Okay I got I gotta give you this Oh, that was a good point right there. Okay. That is so true we could just miss misuse a word. And it just throws the whole conversation off. Wow, that's a good point.


The other thing about that Dr. Chu is the use of the word a lot, right, it makes me nervous too, you know, a lot of people are getting Bell's Palsy really Joe. Yeah, a lot. I guess you've seen it a lot in your social media feed. That is a big difference.

And it's the same amount that the general population that doesn't get the vaccine gets Bell's palsy. That's right.

Yeah, exactly. Man, that's a great point. Okay. All right, so let's go to the comments and then I have a question for you guys, I'm gonna lighten it up after this. Okay. So, go ahead. Joe with the comments wherever comments we're.

Okay, so now I'll set up nearly 39,000 felt their Rn boards so great point hemorrhaging nurses. Alicia said I've been asked to come back to the hospital and I thought about it for a long time but I would be very slow and even when I express that to the recruiter, they were still like oh well you can still work at all these other places. And Ferris said best advice that I can give is, be honest, be transparent and be knowledgeable, that accurate information may be provided to our clients as well as community. Yeah. Alicia said yes, if people could wrap their heads around how does it work inside my body and an explanation of how will this not kill me. I wish we had learning courses available to explain it.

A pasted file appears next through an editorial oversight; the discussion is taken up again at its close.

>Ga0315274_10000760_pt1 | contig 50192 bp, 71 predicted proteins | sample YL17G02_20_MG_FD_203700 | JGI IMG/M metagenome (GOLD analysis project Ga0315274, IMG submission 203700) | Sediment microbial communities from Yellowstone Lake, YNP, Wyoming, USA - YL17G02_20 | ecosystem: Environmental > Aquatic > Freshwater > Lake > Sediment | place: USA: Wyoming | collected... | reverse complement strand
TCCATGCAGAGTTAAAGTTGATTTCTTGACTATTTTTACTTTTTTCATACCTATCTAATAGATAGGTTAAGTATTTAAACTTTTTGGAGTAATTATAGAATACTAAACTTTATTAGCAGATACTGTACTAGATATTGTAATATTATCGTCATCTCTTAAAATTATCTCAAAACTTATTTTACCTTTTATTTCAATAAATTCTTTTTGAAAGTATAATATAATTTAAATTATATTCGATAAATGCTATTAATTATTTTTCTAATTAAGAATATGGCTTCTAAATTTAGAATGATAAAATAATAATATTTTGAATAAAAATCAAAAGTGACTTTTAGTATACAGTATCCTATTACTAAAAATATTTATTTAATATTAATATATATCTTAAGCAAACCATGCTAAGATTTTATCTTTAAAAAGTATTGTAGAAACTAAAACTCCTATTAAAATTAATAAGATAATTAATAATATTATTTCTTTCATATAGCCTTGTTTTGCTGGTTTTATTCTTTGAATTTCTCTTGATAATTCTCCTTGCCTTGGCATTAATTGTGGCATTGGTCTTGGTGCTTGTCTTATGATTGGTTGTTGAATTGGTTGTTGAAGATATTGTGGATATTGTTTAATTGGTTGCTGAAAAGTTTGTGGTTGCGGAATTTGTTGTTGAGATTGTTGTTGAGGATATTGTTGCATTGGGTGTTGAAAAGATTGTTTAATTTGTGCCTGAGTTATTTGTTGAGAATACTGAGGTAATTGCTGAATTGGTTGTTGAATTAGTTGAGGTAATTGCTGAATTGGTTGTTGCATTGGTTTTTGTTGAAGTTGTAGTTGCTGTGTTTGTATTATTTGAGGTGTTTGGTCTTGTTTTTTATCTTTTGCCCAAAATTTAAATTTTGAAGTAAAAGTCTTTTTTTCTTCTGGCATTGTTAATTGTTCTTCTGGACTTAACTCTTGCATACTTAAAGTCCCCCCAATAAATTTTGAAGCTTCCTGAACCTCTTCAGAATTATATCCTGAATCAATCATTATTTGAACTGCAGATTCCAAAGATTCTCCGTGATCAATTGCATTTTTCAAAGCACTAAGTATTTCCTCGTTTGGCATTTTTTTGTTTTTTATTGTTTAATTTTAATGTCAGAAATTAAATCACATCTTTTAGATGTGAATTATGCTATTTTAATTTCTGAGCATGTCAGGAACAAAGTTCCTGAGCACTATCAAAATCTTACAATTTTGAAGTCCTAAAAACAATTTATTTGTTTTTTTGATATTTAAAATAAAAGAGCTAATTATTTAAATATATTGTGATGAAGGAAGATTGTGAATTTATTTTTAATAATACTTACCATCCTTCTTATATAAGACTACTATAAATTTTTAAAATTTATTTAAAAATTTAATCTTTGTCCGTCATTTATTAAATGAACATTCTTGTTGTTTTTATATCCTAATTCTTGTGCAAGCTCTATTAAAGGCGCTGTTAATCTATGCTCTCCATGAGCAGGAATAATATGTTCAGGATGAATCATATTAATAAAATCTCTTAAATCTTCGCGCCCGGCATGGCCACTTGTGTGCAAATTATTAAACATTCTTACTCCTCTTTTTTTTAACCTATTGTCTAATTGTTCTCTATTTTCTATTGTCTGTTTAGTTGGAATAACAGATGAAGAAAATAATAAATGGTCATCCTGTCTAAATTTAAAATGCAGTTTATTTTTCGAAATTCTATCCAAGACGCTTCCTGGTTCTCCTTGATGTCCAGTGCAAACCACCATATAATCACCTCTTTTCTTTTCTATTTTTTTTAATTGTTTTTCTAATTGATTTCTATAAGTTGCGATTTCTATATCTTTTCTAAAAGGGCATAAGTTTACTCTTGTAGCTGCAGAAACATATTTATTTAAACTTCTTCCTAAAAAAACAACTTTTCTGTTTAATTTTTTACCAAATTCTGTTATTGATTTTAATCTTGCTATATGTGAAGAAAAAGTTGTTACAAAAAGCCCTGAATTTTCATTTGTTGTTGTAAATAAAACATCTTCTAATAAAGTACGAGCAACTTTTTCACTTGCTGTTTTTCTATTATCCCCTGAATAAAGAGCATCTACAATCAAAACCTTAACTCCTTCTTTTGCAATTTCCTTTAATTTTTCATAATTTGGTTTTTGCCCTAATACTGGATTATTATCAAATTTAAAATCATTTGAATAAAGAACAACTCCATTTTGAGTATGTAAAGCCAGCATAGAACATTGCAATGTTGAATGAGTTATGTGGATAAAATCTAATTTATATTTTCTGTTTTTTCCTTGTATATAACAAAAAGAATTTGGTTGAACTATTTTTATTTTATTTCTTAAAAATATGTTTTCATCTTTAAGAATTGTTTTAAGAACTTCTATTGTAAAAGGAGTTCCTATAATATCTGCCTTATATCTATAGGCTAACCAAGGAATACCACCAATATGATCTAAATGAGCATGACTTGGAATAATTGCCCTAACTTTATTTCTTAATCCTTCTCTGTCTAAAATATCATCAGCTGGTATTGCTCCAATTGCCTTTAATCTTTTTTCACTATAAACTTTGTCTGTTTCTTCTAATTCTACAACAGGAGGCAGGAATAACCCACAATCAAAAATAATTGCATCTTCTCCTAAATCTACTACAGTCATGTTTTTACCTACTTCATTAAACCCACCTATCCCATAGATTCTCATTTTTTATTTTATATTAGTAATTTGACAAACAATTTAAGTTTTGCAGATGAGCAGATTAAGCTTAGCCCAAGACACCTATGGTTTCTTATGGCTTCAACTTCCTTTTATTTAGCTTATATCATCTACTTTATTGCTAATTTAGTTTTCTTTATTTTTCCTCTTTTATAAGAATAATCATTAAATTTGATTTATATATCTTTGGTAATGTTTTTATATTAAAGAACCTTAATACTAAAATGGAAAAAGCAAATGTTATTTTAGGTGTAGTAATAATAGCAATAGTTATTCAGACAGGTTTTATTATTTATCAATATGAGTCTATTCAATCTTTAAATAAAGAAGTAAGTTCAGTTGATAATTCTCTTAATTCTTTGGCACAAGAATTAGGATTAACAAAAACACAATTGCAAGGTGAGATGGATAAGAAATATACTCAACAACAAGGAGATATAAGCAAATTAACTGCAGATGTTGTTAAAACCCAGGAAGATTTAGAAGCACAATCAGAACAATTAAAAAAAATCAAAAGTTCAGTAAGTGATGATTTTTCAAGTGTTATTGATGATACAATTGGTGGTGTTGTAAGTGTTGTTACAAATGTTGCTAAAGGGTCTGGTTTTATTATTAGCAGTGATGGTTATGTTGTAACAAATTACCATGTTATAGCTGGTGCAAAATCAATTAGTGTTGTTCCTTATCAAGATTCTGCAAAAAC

Hello. By the way, you guys don't know them, but a lot of these folks who are commenting. They're either either master trainer or doctor trained nurse practice folks. So there's a lot of smart people in this room I feel I don't feel so smart right now, surrounded by all you guys in them.

I don't know I feel like you roll this so the two of us on the,

you know, it feels smart you know anybody that's smart so that's a big deal, man.

Besides that you're the third the third one's a charm so

it's all good. Okay, so maybe guilt by association kind of thing. You guys,

you're the smartest person in the room you're in the wrong room.

Oh, I like that That's true, that's true. So I'm in the right room. Thank you. Alright so, he told me that

I was wanting to tell you that awesome okay let's give a shout out to Swati, can you tag Swati Joe. Let's say shout out to Swati okay from Dr. Chu. All right. Would You Rather, I want to give you a Would you rather question you right yes ready.

Oh yeah.

Okay. Do you want to do you want a future question, or do you want an uncomfortable question.

I say let's go on comfortable. Come on, that's only because I